Bedbugs are called “hitchhikers.” You or others bring them into your home or place of business on your person or on your belongings. Now in epidemic proportions, it is just your misfortune if you get an infestation of bed bugs.
Where Do Bed Bugs Come From?
You will have picked bed bugs up somewhere during the course of your day out in the world. Was it from a restaurant, a doctor’s waiting room, the shopping mall, or a library? Who knows? These hitchhiking bed bugs can be picked up from almost anywhere people sit or rest … hotels and motels, public transportation, theatres, and schools. Bedbugs easily travel on children’s backpacks. You may not realize it but bed bugs can even come from new furniture! A delivery truck brings your new furniture and it has previously hauled away bedbug infested items. Travel is one of the more common manners of picking up bedbugs.
About Bed Bugs:
Bed bugs infest all sorts of buildings and places as noted above. They will continue to thrive until they are professionally exterminated.
Bed bugs can’t fly and they don’t jump; they only walk and can go the length of your hallway in the course of a night.
About 75% of bed bugs reside in your mattress, box spring, or frame. The other 25% can spread far and wide in your home, but generally like to stay close to a host.
They hide by day in tight places or very small cracks and holes. They often hide behind baseboards, inside walls, and under carpets.
Bed bugs feed almost exclusively on the blood of humans. In the wild they feed on bats. Bed bugs do not generally feed on pets and other animals (except bats.)
They feed at night, generally between midnight and 4am, and find you by your infra-red heat signature and the carbon monoxide you exhale.
Bedbugs can survive for over a year in between meals, so they are very long lasting.
Bed bugs are hard to detect; they can breed rapidly; and they are surprisingly resistant to many forms of elimination.
The only definitive way to know you have bed bugs is to see a live one.
Finding cast off bed bug skeletons, eggs, or blood spots on linens or the furniture is a generally accurate sign of a bed bug infestation, especially if you have some bites on your skin.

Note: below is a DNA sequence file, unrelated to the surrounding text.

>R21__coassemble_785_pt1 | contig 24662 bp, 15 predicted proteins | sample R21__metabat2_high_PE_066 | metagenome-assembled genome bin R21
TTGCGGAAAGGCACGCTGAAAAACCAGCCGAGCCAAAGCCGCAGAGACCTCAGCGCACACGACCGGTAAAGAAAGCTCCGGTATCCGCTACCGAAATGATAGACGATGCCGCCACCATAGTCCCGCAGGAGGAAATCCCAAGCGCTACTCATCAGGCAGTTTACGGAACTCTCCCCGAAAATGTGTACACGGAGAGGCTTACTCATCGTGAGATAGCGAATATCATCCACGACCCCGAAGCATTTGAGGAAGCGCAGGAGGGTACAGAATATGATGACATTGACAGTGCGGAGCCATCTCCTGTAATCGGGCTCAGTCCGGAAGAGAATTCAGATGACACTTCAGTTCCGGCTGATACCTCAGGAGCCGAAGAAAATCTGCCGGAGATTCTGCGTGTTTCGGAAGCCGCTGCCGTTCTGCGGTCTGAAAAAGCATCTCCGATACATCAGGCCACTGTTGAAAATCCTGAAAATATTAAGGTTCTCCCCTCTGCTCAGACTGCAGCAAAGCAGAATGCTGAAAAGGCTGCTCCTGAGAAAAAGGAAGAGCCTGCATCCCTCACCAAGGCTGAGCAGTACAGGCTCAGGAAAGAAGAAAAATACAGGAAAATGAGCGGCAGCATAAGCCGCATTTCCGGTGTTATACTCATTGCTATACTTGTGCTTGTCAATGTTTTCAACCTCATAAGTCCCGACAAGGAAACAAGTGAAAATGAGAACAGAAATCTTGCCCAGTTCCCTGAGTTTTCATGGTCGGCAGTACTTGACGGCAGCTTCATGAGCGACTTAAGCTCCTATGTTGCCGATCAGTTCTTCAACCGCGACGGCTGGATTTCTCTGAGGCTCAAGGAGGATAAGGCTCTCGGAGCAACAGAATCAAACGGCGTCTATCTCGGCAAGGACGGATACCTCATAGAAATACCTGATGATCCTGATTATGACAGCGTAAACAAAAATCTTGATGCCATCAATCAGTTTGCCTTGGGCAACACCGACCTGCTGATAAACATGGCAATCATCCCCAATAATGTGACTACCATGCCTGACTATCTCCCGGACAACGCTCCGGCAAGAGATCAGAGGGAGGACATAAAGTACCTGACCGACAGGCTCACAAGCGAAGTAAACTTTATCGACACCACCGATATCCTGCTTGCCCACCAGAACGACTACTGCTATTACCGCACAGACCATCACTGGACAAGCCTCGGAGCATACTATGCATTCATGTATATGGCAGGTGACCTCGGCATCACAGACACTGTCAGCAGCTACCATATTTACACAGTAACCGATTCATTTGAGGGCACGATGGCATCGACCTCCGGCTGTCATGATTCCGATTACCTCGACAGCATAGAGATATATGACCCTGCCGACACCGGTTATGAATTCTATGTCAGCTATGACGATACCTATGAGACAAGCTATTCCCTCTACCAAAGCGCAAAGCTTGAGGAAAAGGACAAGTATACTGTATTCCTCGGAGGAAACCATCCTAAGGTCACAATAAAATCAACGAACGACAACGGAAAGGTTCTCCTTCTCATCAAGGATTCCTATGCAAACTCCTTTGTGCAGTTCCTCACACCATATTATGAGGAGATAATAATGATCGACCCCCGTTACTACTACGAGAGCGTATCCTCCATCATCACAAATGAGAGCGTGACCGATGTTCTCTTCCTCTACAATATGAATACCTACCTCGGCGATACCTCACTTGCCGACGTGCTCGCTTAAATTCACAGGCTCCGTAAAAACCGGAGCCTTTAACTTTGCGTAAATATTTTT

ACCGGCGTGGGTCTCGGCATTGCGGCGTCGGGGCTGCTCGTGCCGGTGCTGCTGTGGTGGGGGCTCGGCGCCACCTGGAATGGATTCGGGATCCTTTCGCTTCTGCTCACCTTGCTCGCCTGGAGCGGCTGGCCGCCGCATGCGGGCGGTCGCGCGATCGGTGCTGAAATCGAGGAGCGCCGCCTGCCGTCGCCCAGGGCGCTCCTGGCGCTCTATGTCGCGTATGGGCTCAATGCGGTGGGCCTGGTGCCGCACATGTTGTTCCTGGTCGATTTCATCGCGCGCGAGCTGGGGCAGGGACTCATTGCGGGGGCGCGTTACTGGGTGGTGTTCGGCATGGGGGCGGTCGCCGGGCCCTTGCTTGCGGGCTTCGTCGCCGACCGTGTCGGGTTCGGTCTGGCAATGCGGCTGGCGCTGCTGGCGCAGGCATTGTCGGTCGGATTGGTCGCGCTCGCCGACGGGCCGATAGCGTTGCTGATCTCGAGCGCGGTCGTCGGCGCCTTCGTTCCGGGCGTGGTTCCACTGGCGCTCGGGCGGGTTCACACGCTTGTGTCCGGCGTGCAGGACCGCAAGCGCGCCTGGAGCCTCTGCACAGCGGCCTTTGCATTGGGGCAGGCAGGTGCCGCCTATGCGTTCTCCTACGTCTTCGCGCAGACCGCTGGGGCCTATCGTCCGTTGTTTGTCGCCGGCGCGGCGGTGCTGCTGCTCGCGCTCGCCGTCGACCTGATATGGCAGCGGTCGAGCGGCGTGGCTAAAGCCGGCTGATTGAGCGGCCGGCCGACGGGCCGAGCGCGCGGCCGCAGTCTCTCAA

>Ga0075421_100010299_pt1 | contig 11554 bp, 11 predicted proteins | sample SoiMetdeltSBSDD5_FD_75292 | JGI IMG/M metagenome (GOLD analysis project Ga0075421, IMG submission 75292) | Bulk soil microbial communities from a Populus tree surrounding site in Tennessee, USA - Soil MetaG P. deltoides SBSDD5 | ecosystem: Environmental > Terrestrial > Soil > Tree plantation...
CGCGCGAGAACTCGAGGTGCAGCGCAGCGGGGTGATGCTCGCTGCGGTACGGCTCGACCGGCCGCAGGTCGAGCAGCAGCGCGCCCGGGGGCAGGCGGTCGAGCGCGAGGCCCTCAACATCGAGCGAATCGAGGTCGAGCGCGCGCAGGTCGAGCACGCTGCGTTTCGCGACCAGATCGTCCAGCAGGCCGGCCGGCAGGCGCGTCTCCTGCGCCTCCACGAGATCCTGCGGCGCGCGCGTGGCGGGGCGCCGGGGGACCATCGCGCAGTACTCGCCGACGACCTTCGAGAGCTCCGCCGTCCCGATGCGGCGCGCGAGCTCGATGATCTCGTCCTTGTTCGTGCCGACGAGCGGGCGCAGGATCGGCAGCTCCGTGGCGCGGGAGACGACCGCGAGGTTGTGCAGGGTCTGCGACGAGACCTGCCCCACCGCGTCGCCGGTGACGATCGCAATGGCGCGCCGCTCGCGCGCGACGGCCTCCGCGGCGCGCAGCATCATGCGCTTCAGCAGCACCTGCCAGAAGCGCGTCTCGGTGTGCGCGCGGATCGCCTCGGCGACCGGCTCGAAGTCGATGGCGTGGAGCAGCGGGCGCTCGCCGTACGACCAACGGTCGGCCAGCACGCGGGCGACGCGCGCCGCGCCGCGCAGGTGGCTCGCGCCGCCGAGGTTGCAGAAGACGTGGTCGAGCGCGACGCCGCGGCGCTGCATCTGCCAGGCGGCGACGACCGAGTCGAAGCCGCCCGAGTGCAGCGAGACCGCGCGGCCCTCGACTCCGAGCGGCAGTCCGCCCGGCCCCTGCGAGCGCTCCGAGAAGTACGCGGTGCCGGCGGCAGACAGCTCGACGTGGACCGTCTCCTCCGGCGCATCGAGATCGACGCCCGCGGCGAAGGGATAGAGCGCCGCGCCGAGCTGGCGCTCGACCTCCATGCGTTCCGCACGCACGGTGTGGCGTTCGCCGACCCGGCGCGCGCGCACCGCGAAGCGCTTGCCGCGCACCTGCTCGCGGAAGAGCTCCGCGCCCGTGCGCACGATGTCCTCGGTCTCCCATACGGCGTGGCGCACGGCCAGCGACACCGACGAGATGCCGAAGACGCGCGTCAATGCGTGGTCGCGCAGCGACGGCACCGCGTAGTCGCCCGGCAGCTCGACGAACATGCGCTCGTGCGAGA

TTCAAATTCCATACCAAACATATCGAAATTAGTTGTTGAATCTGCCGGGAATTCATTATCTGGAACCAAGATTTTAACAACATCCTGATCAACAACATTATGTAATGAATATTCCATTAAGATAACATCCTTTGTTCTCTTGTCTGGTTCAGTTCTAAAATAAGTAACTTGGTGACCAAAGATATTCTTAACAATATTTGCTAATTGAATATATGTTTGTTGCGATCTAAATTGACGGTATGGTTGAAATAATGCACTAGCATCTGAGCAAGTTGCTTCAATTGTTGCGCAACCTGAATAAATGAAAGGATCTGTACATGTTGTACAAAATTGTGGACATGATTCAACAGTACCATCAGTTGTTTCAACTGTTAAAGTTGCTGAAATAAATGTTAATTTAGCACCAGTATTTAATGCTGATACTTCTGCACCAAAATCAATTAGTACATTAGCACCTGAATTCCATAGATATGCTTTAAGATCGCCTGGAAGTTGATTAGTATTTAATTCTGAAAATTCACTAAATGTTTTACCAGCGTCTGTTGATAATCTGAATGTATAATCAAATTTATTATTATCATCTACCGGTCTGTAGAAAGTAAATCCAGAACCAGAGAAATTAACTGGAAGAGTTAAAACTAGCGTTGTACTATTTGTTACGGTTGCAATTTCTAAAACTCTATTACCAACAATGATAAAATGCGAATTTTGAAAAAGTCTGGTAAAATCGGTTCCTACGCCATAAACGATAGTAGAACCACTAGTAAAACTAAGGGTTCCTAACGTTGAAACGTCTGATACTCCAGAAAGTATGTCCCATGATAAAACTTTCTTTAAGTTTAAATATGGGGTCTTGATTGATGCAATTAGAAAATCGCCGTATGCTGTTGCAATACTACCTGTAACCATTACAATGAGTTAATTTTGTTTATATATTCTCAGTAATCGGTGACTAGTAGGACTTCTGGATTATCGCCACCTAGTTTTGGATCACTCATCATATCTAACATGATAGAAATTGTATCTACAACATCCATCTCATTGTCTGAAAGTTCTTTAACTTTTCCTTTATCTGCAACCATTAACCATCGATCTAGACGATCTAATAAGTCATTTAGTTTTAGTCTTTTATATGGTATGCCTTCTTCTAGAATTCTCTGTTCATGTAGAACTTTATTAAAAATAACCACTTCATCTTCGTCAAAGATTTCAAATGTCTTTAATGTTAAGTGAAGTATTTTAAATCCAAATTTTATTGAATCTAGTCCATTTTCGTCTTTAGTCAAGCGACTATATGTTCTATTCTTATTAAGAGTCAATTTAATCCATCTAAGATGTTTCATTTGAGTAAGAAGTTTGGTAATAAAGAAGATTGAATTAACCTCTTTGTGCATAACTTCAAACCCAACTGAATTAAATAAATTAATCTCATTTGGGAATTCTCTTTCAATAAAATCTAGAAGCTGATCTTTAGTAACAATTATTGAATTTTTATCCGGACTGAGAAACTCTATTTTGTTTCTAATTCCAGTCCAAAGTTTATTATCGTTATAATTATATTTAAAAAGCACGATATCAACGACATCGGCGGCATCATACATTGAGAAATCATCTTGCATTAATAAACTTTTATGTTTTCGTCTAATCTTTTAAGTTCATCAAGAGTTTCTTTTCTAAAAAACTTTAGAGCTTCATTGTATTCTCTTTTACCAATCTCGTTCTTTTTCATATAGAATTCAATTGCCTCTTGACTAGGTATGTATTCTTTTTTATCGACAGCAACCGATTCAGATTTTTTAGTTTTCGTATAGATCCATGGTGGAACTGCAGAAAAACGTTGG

Another method of determining a bed bug infestation is to have a trained K-9 sniff out your place. The dog will alert if bed bugs or their eggs are detected. A trained K-9’s sense of smell is absolutely fantastic and almost beyond belief.
Bed bug eggs and their hatchlings are so small that almost 1000 will fit on a small postage stamp. As hatchlings they will disperse and try to get their first blood meal.
The females lay two to three eggs per day and hundreds in a lifetime.
Their sticky eggs are only 1mm and new hatchlings are even smaller.
The eggs hatch in about 7 – 10 days and immediately look for a meal.
The look of the bed bug bite will vary depending on your own body’s particular allergic reaction. The “bites” often itch and scratching them may cause an infection.
About 50% of the population will have no reaction whatsoever to a bed bug “bite”. That is why husbands and wives can sometimes say “She gets “bit” but they don’t “bite” me at all.
How long is it before you know you have bed bugs? If you are lucky, you find a bed bug the same day as contracting it. But generally it may take from one month to five months after initial contact before you have a sense of what is happening.
You probably would not notice if a bedbug or egg got on you.
Bedbugs do not have skin; they have a waxy coating over their exoskeleton which is to our advantage.
Who’s to blame if you get an infestation? No one. In buildings with common walls, bed bugs can move from one unit to another, being undiscovered for months.
Bed bugs have fantastic survival skills; they can last up to a full year between meals; so the logical step in dealing with bed bugs is to call a professional, but not just any professional. Call Bed Bugs all Gone, expert exterminators who have a revolutionary, non-toxic treatment plan that can out-last the bed bugs and kill them as they come out of hiding for well over a year.
It’s not a matter of “if you’ll get bedbugs; it’s a matter of when.
Serving the San Francisco Bay Area and The Big Valley, call Bed Bugs all Gone at (844)-416-4999